I must admit-- I dress up my dogs. They’ve been to parties, and have earned their fair share of frequent flier miles traveling in designer handbags. And while I can say proudly that they’re quite fashionable, I’ve never mistaken them for fashion. That’s why I winced when I read Ruth La Ferla’s article “Woman’s Best Friend, or Accessory?” (New York Times, December 7, 2006).
As a dog owner and pet expert, I’m concerned about the cavalier- and I am not referring to the lovable purebred dog- attitude displayed by these pet owners when it comes to the major responsibility of owning a dog. Ladies, your dog is not the newest, Barbie doll marketed for single, 30 year-old plus woman who is in need of a social life. Your canine needs training, daily exercise, appropriate diet and canine companionship. To a dog, size and position matters, and spending too much time in a shoulder bag can interfere with development of normal social skills. And since you covet the stars, talk to Hillary Duff, she recently had this problem with her Chi Chi, Lola. Her prescription was to treat her dog like a dog. Take him out of the bag and walk him on a leash so that he knows his place.
The “nationwide trend towards smaller dogs” mentioned in La Ferla’s article is not without its own problems. Buyers’ willingness to purchase these tiny totes or toy breeds from pet stores or backyard breeders supports irresponsible breeding, resulting in increased incidences of eye, heart, liver problems and other health problems including producing more aggressive dogs. For those interested in how to care for your little dog, I refer them to my dear friend, Darlene Arden’s book, A Guide to Caring For Your Little Dog. (Howell Book House 2006). It is a good start.
La Ferla quotes Robin Bowden as saying of her dogs, “I think of them as a handbag with a heartbeat.” I had to wonder what will become of her dog when the season’s over and this particular style of “handbag” is no longer trendy. Will she shelf it for a more fashionable Rat Terrier, Lowchen or a Bich-Poo? Or maybe she will succumb to the new fashionista trend of selling her last seasons clothes on E-bay to purchase the newest, trendiest fashions. Either way, will this lonely, 40-something pet owner trade-up each season for a trendier breed model-all so she can stay in style and continue to meet new people?
Most of us dog owners, however, appreciate our dogs as more than just style. They are superb companions. It is this social aspect of dog ownership that makes them such a great fit for our lifestyle and our society—they think of us as part of their pack and we think of them as part of our family. So what if we do dress them well or dress them in matching outfits, buy them jewels, feed them gourmet food, show them off at the office on Take Your Dog to Work Day or display their pictures on our desk, and let them in our beds. We do these things because we love them and they become our family, especially for us single, upwardly mobile professionals with little time for a social life.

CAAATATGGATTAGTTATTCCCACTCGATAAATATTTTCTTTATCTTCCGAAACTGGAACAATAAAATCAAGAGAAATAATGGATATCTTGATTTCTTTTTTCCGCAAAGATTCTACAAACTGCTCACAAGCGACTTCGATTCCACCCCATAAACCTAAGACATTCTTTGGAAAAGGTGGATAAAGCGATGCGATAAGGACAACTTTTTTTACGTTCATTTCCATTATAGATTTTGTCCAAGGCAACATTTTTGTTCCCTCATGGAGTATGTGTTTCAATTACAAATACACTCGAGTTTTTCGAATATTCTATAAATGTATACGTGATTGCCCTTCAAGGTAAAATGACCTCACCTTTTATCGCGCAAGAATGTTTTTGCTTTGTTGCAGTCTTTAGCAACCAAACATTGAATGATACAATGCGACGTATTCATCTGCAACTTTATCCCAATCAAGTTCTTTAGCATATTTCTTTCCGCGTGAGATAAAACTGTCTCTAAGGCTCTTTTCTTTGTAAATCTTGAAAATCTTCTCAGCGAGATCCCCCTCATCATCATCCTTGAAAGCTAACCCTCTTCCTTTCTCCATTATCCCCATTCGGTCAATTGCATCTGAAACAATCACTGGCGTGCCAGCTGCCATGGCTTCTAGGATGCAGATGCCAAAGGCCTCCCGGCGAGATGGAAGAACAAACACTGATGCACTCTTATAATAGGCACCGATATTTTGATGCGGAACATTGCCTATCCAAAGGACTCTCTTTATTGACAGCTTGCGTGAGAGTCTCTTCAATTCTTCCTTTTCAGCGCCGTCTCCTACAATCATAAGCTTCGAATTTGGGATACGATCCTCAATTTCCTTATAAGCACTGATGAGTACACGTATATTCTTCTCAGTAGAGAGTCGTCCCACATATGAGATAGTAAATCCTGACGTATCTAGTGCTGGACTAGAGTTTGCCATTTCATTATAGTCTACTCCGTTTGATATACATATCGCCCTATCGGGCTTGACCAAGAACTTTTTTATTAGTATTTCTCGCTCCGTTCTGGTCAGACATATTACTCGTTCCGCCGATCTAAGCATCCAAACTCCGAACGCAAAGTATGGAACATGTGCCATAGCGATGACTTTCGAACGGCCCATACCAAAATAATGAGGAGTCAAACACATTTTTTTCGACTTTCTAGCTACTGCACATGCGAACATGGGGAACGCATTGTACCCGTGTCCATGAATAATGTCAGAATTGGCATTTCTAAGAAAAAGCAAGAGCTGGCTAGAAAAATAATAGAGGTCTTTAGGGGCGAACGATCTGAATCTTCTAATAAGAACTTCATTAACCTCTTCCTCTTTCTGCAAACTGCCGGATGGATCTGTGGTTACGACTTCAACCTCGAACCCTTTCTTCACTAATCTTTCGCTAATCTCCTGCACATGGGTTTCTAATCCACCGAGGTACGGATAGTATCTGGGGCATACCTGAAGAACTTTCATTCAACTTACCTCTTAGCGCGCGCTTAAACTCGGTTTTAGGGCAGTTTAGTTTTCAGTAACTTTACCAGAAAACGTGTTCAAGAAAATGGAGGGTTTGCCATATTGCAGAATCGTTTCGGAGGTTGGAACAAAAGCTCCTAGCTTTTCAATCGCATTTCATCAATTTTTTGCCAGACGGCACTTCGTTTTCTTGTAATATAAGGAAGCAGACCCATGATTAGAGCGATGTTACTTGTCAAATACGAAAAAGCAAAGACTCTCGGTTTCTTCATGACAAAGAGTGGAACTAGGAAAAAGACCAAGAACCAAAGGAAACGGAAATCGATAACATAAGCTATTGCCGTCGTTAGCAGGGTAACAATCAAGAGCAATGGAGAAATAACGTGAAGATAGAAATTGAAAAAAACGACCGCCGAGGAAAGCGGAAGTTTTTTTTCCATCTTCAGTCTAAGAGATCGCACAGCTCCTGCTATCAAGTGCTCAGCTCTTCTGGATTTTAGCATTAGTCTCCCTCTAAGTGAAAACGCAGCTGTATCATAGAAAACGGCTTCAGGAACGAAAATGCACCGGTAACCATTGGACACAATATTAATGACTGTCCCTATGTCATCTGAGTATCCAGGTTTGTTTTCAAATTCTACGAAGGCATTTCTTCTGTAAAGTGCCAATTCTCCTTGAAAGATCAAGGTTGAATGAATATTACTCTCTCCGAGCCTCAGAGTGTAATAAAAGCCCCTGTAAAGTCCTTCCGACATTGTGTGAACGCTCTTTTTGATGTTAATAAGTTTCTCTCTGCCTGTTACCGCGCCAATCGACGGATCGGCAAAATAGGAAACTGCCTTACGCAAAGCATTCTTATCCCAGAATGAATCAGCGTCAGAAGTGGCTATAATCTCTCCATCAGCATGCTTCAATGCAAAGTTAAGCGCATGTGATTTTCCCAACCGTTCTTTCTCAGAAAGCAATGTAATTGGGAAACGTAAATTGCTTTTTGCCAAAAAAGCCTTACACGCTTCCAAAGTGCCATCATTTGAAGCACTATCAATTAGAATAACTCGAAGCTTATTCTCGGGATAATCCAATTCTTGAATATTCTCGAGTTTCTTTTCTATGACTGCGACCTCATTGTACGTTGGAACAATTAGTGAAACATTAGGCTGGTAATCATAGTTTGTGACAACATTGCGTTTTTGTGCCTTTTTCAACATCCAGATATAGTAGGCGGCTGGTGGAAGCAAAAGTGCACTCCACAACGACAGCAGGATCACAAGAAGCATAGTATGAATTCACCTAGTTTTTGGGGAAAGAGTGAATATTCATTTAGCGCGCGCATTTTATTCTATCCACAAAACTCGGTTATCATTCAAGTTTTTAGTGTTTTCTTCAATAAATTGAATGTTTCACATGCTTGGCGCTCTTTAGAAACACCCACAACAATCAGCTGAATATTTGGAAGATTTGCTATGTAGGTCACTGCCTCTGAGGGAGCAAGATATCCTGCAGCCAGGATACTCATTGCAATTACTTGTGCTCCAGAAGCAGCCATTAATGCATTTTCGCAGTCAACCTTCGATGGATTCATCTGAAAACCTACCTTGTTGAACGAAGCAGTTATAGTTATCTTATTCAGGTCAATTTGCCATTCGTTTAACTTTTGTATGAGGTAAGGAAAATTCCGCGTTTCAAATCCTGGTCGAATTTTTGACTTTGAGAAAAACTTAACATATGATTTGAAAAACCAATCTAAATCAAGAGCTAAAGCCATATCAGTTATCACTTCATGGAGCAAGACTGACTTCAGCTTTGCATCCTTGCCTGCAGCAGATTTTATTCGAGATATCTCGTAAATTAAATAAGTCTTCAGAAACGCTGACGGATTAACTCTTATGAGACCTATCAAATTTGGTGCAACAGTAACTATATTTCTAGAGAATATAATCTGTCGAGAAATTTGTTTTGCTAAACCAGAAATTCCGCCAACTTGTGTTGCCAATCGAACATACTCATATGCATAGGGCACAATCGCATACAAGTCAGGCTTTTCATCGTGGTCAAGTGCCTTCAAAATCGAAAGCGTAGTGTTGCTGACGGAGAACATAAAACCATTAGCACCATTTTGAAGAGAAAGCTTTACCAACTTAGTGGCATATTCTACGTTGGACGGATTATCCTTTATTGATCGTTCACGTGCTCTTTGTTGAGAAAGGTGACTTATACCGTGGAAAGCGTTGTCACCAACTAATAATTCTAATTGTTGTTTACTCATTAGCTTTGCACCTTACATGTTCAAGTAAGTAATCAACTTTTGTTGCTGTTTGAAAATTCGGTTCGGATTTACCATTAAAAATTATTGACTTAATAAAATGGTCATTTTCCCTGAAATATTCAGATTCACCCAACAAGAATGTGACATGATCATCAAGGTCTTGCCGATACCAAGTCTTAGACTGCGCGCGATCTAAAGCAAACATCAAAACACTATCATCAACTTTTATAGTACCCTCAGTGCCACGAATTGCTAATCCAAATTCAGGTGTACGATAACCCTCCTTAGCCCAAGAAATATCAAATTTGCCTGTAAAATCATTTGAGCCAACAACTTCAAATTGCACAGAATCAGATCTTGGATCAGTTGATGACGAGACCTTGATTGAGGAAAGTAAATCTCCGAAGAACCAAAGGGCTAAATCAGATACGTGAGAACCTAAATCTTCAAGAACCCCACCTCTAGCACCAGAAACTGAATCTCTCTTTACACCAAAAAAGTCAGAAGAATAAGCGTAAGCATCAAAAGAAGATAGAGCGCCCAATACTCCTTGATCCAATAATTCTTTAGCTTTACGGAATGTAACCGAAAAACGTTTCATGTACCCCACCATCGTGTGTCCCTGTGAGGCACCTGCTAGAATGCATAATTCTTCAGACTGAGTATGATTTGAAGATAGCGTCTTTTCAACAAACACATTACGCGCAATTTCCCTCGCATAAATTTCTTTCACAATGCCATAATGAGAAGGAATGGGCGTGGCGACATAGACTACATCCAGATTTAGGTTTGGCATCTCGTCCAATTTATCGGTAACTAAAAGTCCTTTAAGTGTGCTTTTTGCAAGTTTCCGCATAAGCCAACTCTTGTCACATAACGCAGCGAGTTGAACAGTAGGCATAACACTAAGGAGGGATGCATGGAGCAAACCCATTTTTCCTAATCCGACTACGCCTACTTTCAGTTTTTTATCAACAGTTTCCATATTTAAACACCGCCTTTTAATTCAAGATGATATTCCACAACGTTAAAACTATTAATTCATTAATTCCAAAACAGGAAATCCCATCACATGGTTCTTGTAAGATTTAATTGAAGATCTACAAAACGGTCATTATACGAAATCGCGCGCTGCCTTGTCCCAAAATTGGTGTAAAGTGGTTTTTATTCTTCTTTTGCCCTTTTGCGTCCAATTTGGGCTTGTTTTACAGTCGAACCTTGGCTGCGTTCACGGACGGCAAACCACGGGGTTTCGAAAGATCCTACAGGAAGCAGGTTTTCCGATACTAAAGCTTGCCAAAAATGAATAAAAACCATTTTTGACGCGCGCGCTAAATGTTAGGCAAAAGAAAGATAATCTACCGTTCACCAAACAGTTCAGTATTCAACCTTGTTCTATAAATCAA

But herein, lies the problem. Despite all of our anthropomorphizing, dogs are not human beings. And even though they’re covered in fur, leather or lace, they’re not accessories. Unlike a fantastic pair of heels, dogs commit faux “paws”. They bark loudly when the doorbell rings. They potty on the floor at a friend's home. They cause allergic reactions for our office mates. They even, get on people’s nerves. Speak to Jim Breslin about this; he has written on the subject more than once. And although you may not be able to get over Smooshie Poo’s good manners while he sits on the chair next to you at Mercer Kitchen, the couple at the table next to you might find all the kissing less than appetizing. By the way, health ordinances in restaurants are there for a reason. And, I am sure Mercer Kitchen will thank the legally blonde pet owner for the visit from the health inspector today.
And for those of you whose manners have “gone to the dogs”, I believe it’s time for some pet etiquette. Pet etiquette is the art of understanding and behaving properly with your companion. Whether with a pet-owning neighbor, at the veterinarian’s office, or on the city streets, we, as dog owners, have to be well-mannered and model citizens. I recently wrote a book on the subject for that reason alone. The Miss Fido Manners Complete Book of Dog Etiquette will teach dog owners how to behave appropriately in all kinds of situations, making them model pet owners, a good neighbors, an excellent customers, an exceptional hosts, and a welcome guest sat the homes of friends and family. Specifically, dog owners like the ladies in this article will learn how to apply conventional manners (consideration of others, good table manners, gift-giving, being a considerate guest, getting along with co-workers) to life with your dog.
My new book is not a dog-training book. Instead, it explains why learning the right way to conduct yourself with your dog enables you to enjoy each other’s company and share more of your life with your pet. As a socially aware pet owner, this definitive guide can be used as a finishing school primer for your dog.
Please note that I will make sure the first copies of my upcoming book are autographed and sent to the badly behaved dog owners in the article including its writer, Ms. La Ferla.
Miss Fido Manners a.k.a. Charlotte Reed